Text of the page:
The first time I met Gordie Howe was at a golf course. It was a brief encounter, but it was a useful reminder of what made him Mr. Hockey and what made the rest of us something other than that.

The setting was Indianwood Golf & Country Club in Lake Orion, before one of those charity scrambles where every group gets a celebrity added to its foursome.

If you were a major sponsor, you got Gordie Howe, an ex-Tiger or a TV anchor. If you were a minor sponsor or your check bounced, you got a newspaper columnist with tendinitis in his right wrist and an elastic sleeve around it that doesn’t really do much to help.

Howe, who died Friday at 88, was a valuable golf partner for more than just a lifetime of good stories to tell. He liked the game and could hit the ball a long way.

There must be a correlation between slap shots and tee shots, because most hockey players can bomb the ball. Former Red Wing Shawn Burr, who died three years ago at 47 after a fall in his home, would stand on the tee box at outings and bet right-handers that he could borrow their driver, turn the club over, hit it left-handed and belt a ball farther than they could. It was a bet you didn’t want to take.

Howe was less flamboyant but equally skilled. Budd Lynch, the late Red Wings announcer who lost his right arm to a tracer in World War II, liked to tell a story about shooting an 82 to beat him one day at Plum Hollow CC in Southfield.

“Gordie,” Lynch said, “was so steamed he wouldn’t talk to me.”

At Indianwood, Howe and I happened to check in at the celebrity desk at the same time. In a proper world, there would have been one line for celebrities and another marked “Alleged Celebrities” or “Outright Disappointments,” but all they had was the one line and there we were.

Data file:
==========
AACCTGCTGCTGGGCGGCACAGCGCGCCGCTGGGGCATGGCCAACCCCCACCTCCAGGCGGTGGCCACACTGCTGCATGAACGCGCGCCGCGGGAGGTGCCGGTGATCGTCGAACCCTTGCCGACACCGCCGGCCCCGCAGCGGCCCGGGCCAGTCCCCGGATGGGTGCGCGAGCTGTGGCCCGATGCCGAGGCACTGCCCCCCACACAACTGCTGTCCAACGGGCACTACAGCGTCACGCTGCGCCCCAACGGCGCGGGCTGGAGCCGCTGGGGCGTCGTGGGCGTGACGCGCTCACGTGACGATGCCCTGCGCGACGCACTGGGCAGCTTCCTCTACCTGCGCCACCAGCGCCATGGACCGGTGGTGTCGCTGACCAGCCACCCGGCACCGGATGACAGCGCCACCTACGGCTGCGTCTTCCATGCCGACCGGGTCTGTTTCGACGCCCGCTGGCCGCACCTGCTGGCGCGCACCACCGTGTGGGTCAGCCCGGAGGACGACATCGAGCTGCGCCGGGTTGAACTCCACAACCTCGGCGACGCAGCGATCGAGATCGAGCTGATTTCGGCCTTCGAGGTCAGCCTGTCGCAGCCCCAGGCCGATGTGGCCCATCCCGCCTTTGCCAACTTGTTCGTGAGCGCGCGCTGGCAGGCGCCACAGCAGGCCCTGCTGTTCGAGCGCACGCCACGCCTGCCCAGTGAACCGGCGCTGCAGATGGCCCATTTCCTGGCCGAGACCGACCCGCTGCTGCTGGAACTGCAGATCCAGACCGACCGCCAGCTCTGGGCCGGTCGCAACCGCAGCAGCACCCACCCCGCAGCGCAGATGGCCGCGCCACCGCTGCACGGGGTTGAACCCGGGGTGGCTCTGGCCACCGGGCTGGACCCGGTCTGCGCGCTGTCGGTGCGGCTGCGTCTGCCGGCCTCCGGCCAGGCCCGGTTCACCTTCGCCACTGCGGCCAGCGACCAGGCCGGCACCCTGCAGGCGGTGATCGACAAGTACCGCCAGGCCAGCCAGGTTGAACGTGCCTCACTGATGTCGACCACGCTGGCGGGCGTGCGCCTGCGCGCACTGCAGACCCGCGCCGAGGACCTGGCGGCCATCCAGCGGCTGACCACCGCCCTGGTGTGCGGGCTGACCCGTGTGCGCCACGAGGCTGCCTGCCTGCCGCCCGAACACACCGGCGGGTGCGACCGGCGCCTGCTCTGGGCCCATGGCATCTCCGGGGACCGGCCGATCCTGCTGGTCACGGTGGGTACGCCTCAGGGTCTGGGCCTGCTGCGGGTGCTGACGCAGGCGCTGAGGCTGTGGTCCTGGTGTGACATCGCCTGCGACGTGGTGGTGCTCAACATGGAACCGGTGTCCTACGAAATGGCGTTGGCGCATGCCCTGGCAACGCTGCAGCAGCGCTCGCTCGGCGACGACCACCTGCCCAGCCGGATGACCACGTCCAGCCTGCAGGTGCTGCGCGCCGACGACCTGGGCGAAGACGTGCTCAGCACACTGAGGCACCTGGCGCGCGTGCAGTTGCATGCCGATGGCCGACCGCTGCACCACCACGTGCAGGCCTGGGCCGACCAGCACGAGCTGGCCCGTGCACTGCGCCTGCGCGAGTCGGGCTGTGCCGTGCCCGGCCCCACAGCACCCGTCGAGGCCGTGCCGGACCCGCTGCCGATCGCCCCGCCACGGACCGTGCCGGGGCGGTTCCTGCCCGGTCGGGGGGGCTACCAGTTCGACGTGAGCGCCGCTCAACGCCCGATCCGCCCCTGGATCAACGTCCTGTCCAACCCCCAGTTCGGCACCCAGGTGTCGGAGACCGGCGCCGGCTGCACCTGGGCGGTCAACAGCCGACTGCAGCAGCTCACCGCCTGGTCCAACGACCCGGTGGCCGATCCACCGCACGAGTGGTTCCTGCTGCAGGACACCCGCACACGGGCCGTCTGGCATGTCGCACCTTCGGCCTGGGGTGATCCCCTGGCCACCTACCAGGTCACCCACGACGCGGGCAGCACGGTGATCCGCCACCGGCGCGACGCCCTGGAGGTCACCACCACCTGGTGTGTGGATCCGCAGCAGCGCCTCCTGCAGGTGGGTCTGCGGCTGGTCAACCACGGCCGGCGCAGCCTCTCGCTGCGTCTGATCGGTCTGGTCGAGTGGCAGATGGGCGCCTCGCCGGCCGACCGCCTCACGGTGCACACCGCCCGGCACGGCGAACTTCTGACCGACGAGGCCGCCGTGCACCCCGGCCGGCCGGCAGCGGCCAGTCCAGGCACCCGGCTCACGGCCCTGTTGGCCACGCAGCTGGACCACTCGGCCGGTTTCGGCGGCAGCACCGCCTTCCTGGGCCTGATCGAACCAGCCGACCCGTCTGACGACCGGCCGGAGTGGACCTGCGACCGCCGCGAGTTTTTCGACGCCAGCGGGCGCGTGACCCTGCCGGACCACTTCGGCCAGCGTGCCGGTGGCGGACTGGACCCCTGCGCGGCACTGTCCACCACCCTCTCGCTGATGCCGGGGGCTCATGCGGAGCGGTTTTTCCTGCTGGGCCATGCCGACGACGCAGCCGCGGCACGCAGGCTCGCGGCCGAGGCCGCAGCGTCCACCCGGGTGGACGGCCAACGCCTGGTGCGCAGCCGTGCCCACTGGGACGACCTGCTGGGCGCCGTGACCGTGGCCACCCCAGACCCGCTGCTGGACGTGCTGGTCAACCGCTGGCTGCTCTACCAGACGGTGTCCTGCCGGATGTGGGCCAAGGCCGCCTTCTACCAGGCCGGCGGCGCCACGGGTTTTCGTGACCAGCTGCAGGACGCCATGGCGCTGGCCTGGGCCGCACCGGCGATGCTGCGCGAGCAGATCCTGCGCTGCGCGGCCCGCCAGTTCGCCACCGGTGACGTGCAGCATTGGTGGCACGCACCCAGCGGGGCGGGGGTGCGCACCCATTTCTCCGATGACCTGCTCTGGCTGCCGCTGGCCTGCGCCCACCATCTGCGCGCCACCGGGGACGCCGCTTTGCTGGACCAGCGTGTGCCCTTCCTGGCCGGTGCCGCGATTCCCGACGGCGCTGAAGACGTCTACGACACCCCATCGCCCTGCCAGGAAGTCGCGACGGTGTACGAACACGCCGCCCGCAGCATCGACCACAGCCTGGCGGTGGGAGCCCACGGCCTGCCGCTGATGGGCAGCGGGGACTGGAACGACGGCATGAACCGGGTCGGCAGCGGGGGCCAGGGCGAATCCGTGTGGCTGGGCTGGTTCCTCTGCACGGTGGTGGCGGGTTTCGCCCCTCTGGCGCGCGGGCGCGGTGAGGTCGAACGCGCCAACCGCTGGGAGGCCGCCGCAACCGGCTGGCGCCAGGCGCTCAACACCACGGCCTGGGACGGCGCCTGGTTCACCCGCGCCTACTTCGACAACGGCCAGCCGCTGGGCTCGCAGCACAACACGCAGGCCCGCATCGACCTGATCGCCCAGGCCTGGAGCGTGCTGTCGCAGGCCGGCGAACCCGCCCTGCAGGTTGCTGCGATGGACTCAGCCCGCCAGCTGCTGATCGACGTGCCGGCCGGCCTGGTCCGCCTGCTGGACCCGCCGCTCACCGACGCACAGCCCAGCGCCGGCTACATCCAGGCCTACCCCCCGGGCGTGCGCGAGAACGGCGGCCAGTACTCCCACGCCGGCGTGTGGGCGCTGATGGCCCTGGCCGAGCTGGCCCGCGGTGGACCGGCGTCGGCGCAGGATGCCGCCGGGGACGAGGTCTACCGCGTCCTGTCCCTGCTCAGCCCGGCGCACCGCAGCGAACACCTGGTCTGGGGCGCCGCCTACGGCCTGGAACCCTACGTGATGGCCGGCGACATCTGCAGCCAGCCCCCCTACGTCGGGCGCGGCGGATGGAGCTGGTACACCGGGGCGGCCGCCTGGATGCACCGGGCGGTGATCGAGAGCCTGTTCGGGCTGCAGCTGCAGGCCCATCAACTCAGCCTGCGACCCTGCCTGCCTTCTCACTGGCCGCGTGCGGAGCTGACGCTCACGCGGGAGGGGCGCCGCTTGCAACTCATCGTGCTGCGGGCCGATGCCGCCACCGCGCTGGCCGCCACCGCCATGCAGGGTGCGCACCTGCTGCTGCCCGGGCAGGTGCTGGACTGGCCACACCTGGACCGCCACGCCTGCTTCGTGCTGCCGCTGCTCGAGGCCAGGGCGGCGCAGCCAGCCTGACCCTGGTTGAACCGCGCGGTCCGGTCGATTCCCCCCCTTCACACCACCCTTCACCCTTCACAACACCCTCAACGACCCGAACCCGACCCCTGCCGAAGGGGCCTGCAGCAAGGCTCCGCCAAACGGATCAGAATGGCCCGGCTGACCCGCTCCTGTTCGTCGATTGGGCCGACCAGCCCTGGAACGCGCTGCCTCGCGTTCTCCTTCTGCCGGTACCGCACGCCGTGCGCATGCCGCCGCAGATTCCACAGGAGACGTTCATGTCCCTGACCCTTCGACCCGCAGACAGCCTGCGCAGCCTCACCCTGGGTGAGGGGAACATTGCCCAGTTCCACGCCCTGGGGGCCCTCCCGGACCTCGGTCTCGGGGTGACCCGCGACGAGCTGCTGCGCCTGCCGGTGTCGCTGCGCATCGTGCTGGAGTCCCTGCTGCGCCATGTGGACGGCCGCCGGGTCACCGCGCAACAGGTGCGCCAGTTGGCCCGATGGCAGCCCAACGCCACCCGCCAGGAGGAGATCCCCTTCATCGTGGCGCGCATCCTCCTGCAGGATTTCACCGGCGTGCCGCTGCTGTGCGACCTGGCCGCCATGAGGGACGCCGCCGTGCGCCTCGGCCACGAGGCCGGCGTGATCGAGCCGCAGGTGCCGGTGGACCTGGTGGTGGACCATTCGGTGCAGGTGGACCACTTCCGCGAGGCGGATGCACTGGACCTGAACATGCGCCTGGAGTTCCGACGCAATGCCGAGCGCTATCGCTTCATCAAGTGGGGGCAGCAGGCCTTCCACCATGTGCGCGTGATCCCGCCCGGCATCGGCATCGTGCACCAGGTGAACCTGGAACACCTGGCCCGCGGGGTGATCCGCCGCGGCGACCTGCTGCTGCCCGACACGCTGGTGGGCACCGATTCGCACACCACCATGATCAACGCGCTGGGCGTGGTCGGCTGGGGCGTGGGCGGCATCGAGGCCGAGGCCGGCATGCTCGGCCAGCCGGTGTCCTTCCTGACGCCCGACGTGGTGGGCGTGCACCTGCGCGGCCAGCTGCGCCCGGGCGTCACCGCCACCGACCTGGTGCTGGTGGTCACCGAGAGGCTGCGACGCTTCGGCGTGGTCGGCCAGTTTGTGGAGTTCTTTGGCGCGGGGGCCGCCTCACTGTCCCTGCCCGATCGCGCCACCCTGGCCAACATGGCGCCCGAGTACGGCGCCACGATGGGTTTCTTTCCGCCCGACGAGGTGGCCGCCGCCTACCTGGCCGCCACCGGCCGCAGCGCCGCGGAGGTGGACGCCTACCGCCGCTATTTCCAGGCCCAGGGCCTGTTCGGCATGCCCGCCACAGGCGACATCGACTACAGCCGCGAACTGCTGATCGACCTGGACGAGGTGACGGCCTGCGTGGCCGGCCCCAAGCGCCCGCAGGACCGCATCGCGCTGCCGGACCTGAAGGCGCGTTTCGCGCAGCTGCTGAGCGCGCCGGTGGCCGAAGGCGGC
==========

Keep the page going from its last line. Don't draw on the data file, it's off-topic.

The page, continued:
This was 16 or 17 years ago, which puts him in his early 70s. He looked at the bandage on my wrist, held out his forearm and said, “You got the arth-a-ritis, too?”

I didn’t correct him. Arth-a-ritis, tendinitis, who cares. What I mostly did was gape at the leg of lamb taking up the space between his elbow and his hand. Deep into retirement, he still had forearms so massive that my wrist would have fit into the crevices.

We’d chat a bit at other outings. Neither of us seemed to improve, golf- or inflammation-wise, but it was always nice to be there.

When I could, I’d talk to his partners after the round. They all said the same thing: great guy, good player, not at all impressed with the fact that he was maybe the best hockey player to ever skate.

Oh, and if he hit a couple of bad shots in a row? He’d grumble at himself – not so much that he’d come close to spoiling the mood, but enough to make it clear he cared.

He never stopped competing, age and arth-a-ritis be damned.


Read or Share this story: